Wednesday, December 20, 2006

"The Pursuit of Happyness," dir. Gabrielle Muccino (Oklahoma Gazette)

Gabriele Muccino’s “The Pursuit of Happyness” so trumpets its uplifting message that whatever subtlety this story of a man’s triumph over adversity might have had gets drowned out in the fanfare. In fact, the title of this teachy/preachy film might just as well have been “The Happyness of Positive Thinking” or “Happyness of Closing the Sale” or even “Chris Gardner’s Pluck,” a nod to the American-dream writing machine who gave repeated fictional voice to what Norman Vincent Peale and Zig Ziglar later made marketable as a commodity: inspirational stories of those who grab the brass ring because of their hard work, faith and determination.

The Italian Muccino directs his first English-language film with a plodding literalism that proves, as it has in many such films, that too much solemn inspiration leads to the expiration of a film’s aesthetic spirit. In an attempt to lighten the lesson’s otherwise unremittingly leaden load of “I think I can, I think I can,” Muccino weaves a running joke involving hippies throughout the plot, but the humor is tone deaf. Equally inharmonious is the film’s self-referentially cute final moment.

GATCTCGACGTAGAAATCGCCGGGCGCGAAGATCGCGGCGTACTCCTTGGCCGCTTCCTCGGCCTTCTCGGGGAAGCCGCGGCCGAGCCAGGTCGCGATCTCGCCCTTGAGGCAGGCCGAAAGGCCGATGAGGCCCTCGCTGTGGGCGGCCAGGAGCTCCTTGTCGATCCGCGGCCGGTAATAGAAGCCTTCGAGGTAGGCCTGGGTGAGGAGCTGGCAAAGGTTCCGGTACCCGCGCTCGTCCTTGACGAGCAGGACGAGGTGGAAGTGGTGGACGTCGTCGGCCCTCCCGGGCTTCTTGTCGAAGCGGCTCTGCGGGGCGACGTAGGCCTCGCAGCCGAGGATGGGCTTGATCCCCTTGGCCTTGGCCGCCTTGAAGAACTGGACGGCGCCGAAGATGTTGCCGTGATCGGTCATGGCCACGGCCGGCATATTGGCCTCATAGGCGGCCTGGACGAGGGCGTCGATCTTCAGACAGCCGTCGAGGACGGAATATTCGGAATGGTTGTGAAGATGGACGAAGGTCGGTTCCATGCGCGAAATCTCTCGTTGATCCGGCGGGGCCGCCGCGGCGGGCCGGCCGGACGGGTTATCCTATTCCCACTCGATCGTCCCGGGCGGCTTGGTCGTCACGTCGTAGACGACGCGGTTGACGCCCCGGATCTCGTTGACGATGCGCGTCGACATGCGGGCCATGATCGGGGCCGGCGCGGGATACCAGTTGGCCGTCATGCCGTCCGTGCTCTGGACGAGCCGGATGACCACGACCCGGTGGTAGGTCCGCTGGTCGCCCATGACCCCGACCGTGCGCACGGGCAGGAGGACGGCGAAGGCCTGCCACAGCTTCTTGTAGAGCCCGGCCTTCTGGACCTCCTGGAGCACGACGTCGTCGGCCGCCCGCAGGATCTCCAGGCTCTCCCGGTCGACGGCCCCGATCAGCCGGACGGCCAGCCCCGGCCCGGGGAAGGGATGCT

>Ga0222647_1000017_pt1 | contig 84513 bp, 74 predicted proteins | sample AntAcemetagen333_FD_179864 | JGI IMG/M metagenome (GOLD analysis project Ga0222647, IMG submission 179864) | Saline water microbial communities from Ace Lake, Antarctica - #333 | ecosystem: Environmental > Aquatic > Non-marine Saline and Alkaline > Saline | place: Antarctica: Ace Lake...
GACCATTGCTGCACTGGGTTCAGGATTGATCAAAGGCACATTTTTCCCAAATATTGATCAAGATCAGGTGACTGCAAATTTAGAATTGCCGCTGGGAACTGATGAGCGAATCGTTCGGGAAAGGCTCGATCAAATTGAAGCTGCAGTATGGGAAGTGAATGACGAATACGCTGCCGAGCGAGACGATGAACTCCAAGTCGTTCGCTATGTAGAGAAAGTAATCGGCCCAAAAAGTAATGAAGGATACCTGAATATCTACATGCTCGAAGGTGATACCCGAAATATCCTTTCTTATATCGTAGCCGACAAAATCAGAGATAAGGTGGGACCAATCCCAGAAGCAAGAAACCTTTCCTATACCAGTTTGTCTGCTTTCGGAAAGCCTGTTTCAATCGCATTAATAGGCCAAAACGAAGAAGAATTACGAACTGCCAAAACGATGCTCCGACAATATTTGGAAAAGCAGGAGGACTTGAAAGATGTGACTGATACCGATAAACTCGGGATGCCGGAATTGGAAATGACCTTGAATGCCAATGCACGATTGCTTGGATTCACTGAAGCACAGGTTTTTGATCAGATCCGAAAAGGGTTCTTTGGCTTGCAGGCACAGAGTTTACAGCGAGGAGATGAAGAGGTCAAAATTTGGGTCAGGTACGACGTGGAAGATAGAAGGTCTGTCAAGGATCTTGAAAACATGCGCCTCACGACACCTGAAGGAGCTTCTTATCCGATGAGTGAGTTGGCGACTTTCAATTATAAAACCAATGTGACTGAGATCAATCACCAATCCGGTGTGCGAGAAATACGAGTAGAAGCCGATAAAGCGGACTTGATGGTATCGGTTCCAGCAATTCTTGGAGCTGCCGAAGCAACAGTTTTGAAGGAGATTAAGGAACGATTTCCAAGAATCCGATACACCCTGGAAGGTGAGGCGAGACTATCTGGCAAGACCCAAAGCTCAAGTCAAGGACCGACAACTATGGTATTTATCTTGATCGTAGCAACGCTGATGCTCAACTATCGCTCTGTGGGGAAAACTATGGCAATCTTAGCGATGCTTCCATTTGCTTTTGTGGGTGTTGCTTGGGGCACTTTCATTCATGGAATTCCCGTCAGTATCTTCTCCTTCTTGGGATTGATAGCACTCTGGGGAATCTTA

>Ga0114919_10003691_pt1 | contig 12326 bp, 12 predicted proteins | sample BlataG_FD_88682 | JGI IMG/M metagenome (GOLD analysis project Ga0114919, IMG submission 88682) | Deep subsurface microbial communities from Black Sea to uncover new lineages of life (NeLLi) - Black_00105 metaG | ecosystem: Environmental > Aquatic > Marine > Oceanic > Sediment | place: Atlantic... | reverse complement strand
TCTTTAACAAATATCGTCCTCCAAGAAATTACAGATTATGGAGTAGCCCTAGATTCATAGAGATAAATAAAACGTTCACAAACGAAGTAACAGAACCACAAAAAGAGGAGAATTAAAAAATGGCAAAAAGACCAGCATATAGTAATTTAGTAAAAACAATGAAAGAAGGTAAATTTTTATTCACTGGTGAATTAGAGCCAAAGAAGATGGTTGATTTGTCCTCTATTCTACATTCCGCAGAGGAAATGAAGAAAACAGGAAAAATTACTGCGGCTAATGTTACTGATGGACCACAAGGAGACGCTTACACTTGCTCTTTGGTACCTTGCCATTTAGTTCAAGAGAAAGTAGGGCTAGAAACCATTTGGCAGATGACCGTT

Will Smith stars as Chris Gardner, a very wealthy San Francisco stockbroker whose rags-to- riches story — like that phrase — has cliché written all over it. The story is true, however, or at least has the Stephen Colbert-coined quality of “truthiness,” as close as Hollywood generally comes to what really happened under the rubric of “Inspired by a true story” or “Based on a true story.”

In the scripted version of Gardner’s life, we meet him as he is bottoming out financially in ’80s San Francisco — bad years for the economy as Reagan reigned and his trickle down theory led to an economic drought for many in the working and middle classes. Gardner’s wife (Thandie Newton), fed up with the salesman’s failure to support the family, leaves him and their 5-year-old son (Jaden Christopher Syre Smith, Will Smith’s son). Gardner asks a man driving a very expensive red sports car what he does for a living. The man tells him he has found the Holy Hot Wheels by being a knight of the stock market.

Gardner undertakes a grueling six-month quest (an unpaid internship at Dean Witter Reynolds) to become a true knight. Along the way he slays the dragons of homelessness and jousts with despair. Because he is pure of heart — spoiler alert (just kidding) — he succeeds.

How close the film’s story is to Gardner’s actual experience is, of course, irrelevant. How close watching this film is to reading the advice in a Franklin Covey planner isn’t. Both the Smiths and Newton deliver solid, believable performances that result in a few true emotional moments. The social commentary on how close many in America are to homelessness rings just as true today as it did during the morning in America years.

Gardner’s real-life achievement is undeniably impressive. Combined, however, these grace notes don’t come together in a stirring symphony of the triumph of the human spirit. If Muccino had turned down the trumpets, they might well have done.


Post a Comment

<< Home